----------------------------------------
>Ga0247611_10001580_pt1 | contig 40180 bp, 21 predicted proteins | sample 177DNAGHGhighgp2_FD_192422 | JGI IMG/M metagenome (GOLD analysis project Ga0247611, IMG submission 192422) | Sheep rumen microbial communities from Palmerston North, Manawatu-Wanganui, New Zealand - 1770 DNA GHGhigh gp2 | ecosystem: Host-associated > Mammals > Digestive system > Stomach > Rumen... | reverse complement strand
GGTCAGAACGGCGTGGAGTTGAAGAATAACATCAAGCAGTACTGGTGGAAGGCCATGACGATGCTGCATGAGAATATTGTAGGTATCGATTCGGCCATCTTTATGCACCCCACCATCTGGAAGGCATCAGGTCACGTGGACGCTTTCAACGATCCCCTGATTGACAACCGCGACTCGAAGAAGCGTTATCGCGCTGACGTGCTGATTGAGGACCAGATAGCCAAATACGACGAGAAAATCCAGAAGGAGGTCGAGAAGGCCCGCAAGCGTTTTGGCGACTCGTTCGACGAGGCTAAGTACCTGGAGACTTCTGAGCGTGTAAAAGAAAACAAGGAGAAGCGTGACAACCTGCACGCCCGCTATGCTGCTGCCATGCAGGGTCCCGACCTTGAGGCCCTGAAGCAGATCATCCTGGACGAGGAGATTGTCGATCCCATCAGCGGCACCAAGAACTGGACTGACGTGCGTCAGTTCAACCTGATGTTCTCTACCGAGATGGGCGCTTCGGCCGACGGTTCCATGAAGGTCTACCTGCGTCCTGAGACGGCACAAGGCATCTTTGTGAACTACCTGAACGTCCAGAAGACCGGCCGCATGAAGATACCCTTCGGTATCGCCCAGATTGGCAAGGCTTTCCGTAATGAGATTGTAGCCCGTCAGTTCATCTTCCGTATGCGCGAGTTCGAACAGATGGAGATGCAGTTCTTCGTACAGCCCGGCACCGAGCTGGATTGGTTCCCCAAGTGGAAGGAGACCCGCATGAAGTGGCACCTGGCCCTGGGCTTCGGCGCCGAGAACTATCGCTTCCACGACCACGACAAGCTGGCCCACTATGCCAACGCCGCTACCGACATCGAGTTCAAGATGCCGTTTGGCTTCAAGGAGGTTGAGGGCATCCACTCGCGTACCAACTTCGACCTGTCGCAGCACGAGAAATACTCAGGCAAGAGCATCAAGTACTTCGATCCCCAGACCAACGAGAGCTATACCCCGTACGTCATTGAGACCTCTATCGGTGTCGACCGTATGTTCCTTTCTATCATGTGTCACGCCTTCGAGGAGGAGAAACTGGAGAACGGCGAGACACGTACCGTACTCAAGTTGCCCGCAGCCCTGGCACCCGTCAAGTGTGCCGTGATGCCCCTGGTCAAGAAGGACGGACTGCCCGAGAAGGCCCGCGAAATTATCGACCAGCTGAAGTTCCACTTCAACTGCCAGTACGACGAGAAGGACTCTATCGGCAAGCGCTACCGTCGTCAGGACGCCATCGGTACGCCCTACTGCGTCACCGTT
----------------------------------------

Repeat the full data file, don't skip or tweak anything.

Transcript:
>Ga0247611_10001580_pt1 | contig 40180 bp, 21 predicted proteins | sample 177DNAGHGhighgp2_FD_192422 | JGI IMG/M metagenome (GOLD analysis project Ga0247611, IMG submission 192422) | Sheep rumen microbial communities from Palmerston North, Manawatu-Wanganui, New Zealand - 1770 DNA GHGhigh gp2 | ecosystem: Host-associated > Mammals > Digestive system > Stomach > Rumen... | reverse complement strand
GGTCAGAACGGCGTGGAGTTGAAGAATAACATCAAGCAGTACTGGTGGAAGGCCATGACGATGCTGCATGAGAATATTGTAGGTATCGATTCGGCCATCTTTATGCACCCCACCATCTGGAAGGCATCAGGTCACGTGGACGCTTTCAACGATCCCCTGATTGACAACCGCGACTCGAAGAAGCGTTATCGCGCTGACGTGCTGATTGAGGACCAGATAGCCAAATACGACGAGAAAATCCAGAAGGAGGTCGAGAAGGCCCGCAAGCGTTTTGGCGACTCGTTCGACGAGGCTAAGTACCTGGAGACTTCTGAGCGTGTAAAAGAAAACAAGGAGAAGCGTGACAACCTGCACGCCCGCTATGCTGCTGCCATGCAGGGTCCCGACCTTGAGGCCCTGAAGCAGATCATCCTGGACGAGGAGATTGTCGATCCCATCAGCGGCACCAAGAACTGGACTGACGTGCGTCAGTTCAACCTGATGTTCTCTACCGAGATGGGCGCTTCGGCCGACGGTTCCATGAAGGTCTACCTGCGTCCTGAGACGGCACAAGGCATCTTTGTGAACTACCTGAACGTCCAGAAGACCGGCCGCATGAAGATACCCTTCGGTATCGCCCAGATTGGCAAGGCTTTCCGTAATGAGATTGTAGCCCGTCAGTTCATCTTCCGTATGCGCGAGTTCGAACAGATGGAGATGCAGTTCTTCGTACAGCCCGGCACCGAGCTGGATTGGTTCCCCAAGTGGAAGGAGACCCGCATGAAGTGGCACCTGGCCCTGGGCTTCGGCGCCGAGAACTATCGCTTCCACGACCACGACAAGCTGGCCCACTATGCCAACGCCGCTACCGACATCGAGTTCAAGATGCCGTTTGGCTTCAAGGAGGTTGAGGGCATCCACTCGCGTACCAACTTCGACCTGTCGCAGCACGAGAAATACTCAGGCAAGAGCATCAAGTACTTCGATCCCCAGACCAACGAGAGCTATACCCCGTACGTCATTGAGACCTCTATCGGTGTCGACCGTATGTTCCTTTCTATCATGTGTCACGCCTTCGAGGAGGAGAAACTGGAGAACGGCGAGACACGTACCGTACTCAAGTTGCCCGCAGCCCTGGCACCCGTCAAGTGTGCCGTGATGCCCCTGGTCAAGAAGGACGGACTGCCCGAGAAGGCCCGCGAAATTATCGACCAGCTGAAGTTCCACTTCAACTGCCAGTACGACGAGAAGGACTCTATCGGCAAGCGCTACCGTCGTCAGGACGCCATCGGTACGCCCTACTGCGTCACCGTT